A strong argument against the theory of the inspiration of the material words is the fact that the inspired writers of the New Testament, when quoting from the Old Testament do not quote the exact words, but only the sense. Now if the material words were inspired by the Holy Ghost, they would have taken care to reproduce them. Jerome develops this argument at great length: In Matthew [27:9, 10.] when the thirty pieces of silver are returned by the traitor Judas, and the potters field is purchased with them, it is written:—Then was fulfilled that which was spoken of by Jeremiah the prophet, saying, and they took the thirty pieces of silver the price of him that was valued which they of the children of Israel did value, and gave them for the potters field, as the Lord appointed me. This passage is not found in Jeremiah at all but in Zechariah, in quite different words and an altogether different order. In fact the Vulgate renders it as follows:—And I will say unto them, If it is good in your sight, give ye me a price or refuse it. So they weighed for my price thirty pieces of silver. And the Lord said unto me, Put them into the melting furnace and consider if it is tried as I have been tried by them. And I took the thirty pieces of silver and cast them into the house of the Lord. [Zech. 11:12, 13, Vulg.] It is evident that the rendering of the Septuagint differs widely from the quotation of the evangelist. In the Hebrew also, though the sense is the same, the words are quite different and differently arranged. It says: And I said unto them, If ye think good, give me my price; and, if not, forbear. So they weighed for my price thirty pieces of silver. And the Lord said unto me, Cast it unto the potter; [statuarius.] a goodly price that I was priced at of them. And I took the thirty pieces of silver and cast them to the potter in the house of the Lord. [Zech. 11:12, 13.]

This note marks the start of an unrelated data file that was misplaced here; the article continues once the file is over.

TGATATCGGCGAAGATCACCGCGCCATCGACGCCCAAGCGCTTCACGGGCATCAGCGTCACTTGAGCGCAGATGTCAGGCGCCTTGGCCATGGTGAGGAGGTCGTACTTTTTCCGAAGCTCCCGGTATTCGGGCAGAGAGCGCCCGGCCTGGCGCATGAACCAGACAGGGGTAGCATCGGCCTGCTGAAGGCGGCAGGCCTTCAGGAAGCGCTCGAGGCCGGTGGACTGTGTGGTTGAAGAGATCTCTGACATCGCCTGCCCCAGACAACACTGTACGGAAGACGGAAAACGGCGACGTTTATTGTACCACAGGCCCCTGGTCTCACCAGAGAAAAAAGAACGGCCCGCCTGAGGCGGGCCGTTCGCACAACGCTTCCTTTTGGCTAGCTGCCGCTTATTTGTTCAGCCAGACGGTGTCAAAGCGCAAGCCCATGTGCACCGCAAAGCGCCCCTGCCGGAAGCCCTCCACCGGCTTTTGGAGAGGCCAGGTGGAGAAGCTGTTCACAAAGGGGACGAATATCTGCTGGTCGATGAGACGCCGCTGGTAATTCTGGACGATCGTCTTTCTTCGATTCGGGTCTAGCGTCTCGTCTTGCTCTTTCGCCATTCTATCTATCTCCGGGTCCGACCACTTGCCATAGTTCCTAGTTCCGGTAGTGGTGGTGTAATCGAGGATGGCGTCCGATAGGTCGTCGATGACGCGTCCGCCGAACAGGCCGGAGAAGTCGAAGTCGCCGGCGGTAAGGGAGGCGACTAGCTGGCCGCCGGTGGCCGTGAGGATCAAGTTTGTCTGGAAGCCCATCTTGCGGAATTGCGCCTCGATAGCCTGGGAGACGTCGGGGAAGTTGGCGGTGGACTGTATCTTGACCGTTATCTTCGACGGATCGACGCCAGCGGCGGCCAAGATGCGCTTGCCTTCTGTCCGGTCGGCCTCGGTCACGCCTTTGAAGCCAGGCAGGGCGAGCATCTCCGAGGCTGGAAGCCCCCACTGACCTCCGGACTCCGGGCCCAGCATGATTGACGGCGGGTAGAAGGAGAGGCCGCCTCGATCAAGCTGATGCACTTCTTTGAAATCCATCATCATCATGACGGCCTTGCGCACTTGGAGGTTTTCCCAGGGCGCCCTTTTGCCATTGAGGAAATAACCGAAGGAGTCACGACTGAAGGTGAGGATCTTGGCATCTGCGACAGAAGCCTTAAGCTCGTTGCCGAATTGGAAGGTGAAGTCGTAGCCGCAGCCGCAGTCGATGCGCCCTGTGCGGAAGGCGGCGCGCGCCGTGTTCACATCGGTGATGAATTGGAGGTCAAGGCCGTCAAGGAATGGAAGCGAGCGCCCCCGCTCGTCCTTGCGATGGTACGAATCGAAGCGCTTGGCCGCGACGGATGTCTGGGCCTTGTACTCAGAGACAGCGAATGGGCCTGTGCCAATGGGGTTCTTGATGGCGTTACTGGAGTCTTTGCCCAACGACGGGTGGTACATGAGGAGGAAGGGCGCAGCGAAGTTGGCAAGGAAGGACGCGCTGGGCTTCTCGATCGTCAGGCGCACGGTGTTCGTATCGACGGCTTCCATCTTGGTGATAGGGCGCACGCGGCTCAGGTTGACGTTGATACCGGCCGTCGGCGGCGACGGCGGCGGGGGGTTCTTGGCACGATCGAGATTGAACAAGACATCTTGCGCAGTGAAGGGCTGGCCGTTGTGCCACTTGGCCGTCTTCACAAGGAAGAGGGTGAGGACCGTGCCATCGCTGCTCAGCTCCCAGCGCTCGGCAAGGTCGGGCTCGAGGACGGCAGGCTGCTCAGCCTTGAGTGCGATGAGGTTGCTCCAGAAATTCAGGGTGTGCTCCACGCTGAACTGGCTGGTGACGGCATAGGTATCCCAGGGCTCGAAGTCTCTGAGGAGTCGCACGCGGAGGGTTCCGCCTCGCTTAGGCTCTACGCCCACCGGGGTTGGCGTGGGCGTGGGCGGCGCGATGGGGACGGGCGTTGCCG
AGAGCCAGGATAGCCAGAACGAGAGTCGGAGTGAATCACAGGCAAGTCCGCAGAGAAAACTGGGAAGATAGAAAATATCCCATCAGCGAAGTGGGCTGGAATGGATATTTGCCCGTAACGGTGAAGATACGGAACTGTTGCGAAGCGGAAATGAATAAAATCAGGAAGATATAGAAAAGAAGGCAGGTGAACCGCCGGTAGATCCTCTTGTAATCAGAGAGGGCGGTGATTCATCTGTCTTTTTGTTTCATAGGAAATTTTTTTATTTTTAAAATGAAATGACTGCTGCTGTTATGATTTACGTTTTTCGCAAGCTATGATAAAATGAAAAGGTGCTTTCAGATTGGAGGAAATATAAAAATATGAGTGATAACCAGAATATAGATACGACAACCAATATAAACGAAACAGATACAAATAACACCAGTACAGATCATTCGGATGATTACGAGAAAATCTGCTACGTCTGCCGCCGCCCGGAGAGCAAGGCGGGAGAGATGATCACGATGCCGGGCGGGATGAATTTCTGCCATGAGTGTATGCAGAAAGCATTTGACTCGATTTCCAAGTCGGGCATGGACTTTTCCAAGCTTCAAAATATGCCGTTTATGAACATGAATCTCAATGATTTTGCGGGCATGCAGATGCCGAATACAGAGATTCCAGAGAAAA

They may accuse the apostle of falsifying his version seeing that it agrees neither with the Hebrew nor with the translators of the Septuagint: and worse than this, they may say that he has mistaken the authors name putting down Jeremiah when it should be Zechariah. Far be it from us to speak thus of a follower [pedissequus.] of Christ, who made it his care to formulate dogmas rather than to hunt for words and syllables. To take another instance from Zechariah, the evangelist John quotes from the Hebrew, They shall look on him whom they pierced, [Joh. 19:37: Zech. 12:10] for which we read in the Septuagint And they shall look upon me because they have mocked me, and in the Latin version, And they shall look upon me for the things which they have mocked or insulted. Here the evangelist, the Septuagint, and our own version [i. e. the Italic, for the Vulgate, which was not then published; accurately represents the Hebrew.] all differ; yet the divergence of language is atoned by oneness of spirit. In Matthew again we read of the Lord preaching flight to the apostles and confirming His counsel with a passage from Zechariah. It is written, he says, I will smite the shepherd, and the sheep of the flock shall be scattered abroad. [Matt. 26:31; Zech. 13:7.] But in the Septuagint and in the Hebrew it reads differently, for it is not God who speaks, as the evangelist makes out, but the prophet who appeals to God the Father saying:—Smite the shepherd, and the sheep shall be scattered. In this instance according to my judgment—and I have some careful critics with me—the evangelist is guilty of a fault in presuming to ascribe to God what are the words of the prophet. Again the same evangelist writes that at the warning of an angel Joseph took the young child and his mother and went into Egypt and remained there till the death of Herod; that it might be fulfilled which was spoken of the Lord by the prophet saying, Out of Egypt have I called my son. [Matt. 2:13–15.] The Latin manuscripts do not so give the passage, but in Hosea [Hos. 11:1.] the true Hebrew text has the following:—When Israel was a child then I loved him, and called my son out of Egypt. Which the Septuagint renders thus:—When Israel was a child then I loved him, and called his sons out of Egypt. Are they [i. e., the Septuagint and Vulgate versions] altogether to be rejected because they have given another turn to a passage which refers primarily to the mystery of Christ?… Once more it is written in the pages of the same evangelist, And he came and dwelt in a city called Nazareth: that it might be fulfilled which was spoken by the prophets, He shall be called a Nazarene. [Matt. 2:23.] Let those word fanciers and nice critics of all composition tell us where they have read the words; and if they cannot, let me tell them that they are in Isaiah. [Isa. 11:1.] For in the place where we read and translate, There shall come forth a rod out of the stem of Jesse, and a branch shall grow out of his roots, [So AV.; the Vulg. varies slightly.] in the Hebrew idiom it is written thus, There shall come forth a rod out of the root of Jesse, and a Nazarene shall grow from his root. How can the Septuagint leave out the word Nazarene, if it is unlawful to substitute one word for another? It is sacrilege either to conceal or to set at naught a mystery.